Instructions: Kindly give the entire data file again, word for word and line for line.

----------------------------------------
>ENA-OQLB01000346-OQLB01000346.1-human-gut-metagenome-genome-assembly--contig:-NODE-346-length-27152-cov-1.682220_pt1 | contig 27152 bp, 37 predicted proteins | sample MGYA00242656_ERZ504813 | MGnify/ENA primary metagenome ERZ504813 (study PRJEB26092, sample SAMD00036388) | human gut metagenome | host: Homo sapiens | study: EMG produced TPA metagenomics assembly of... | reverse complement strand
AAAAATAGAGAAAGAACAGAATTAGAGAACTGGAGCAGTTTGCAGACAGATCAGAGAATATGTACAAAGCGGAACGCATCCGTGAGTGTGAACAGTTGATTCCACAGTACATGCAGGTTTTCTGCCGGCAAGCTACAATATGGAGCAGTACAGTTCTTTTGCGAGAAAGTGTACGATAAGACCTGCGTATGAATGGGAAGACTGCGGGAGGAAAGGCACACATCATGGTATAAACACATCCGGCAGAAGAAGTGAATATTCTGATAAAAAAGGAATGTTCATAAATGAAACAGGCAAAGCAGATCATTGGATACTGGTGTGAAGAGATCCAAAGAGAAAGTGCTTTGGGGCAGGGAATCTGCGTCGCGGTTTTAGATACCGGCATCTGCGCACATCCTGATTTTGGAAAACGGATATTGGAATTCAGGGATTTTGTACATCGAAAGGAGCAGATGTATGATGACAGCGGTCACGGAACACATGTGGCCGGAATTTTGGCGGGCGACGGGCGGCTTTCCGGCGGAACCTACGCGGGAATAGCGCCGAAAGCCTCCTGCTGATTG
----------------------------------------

>ENA-OQLB01000346-OQLB01000346.1-human-gut-metagenome-genome-assembly--contig:-NODE-346-length-27152-cov-1.682220_pt1 | contig 27152 bp, 37 predicted proteins | sample MGYA00242656_ERZ504813 | MGnify/ENA primary metagenome ERZ504813 (study PRJEB26092, sample SAMD00036388) | human gut metagenome | host: Homo sapiens | study: EMG produced TPA metagenomics assembly of... | reverse complement strand
AAAAATAGAGAAAGAACAGAATTAGAGAACTGGAGCAGTTTGCAGACAGATCAGAGAATATGTACAAAGCGGAACGCATCCGTGAGTGTGAACAGTTGATTCCACAGTACATGCAGGTTTTCTGCCGGCAAGCTACAATATGGAGCAGTACAGTTCTTTTGCGAGAAAGTGTACGATAAGACCTGCGTATGAATGGGAAGACTGCGGGAGGAAAGGCACACATCATGGTATAAACACATCCGGCAGAAGAAGTGAATATTCTGATAAAAAAGGAATGTTCATAAATGAAACAGGCAAAGCAGATCATTGGATACTGGTGTGAAGAGATCCAAAGAGAAAGTGCTTTGGGGCAGGGAATCTGCGTCGCGGTTTTAGATACCGGCATCTGCGCACATCCTGATTTTGGAAAACGGATATTGGAATTCAGGGATTTTGTACATCGAAAGGAGCAGATGTATGATGACAGCGGTCACGGAACACATGTGGCCGGAATTTTGGCGGGCGACGGGCGGCTTTCCGGCGGAACCTACGCGGGAATAGCGCCGAAAGCCTCCTGCTGATTG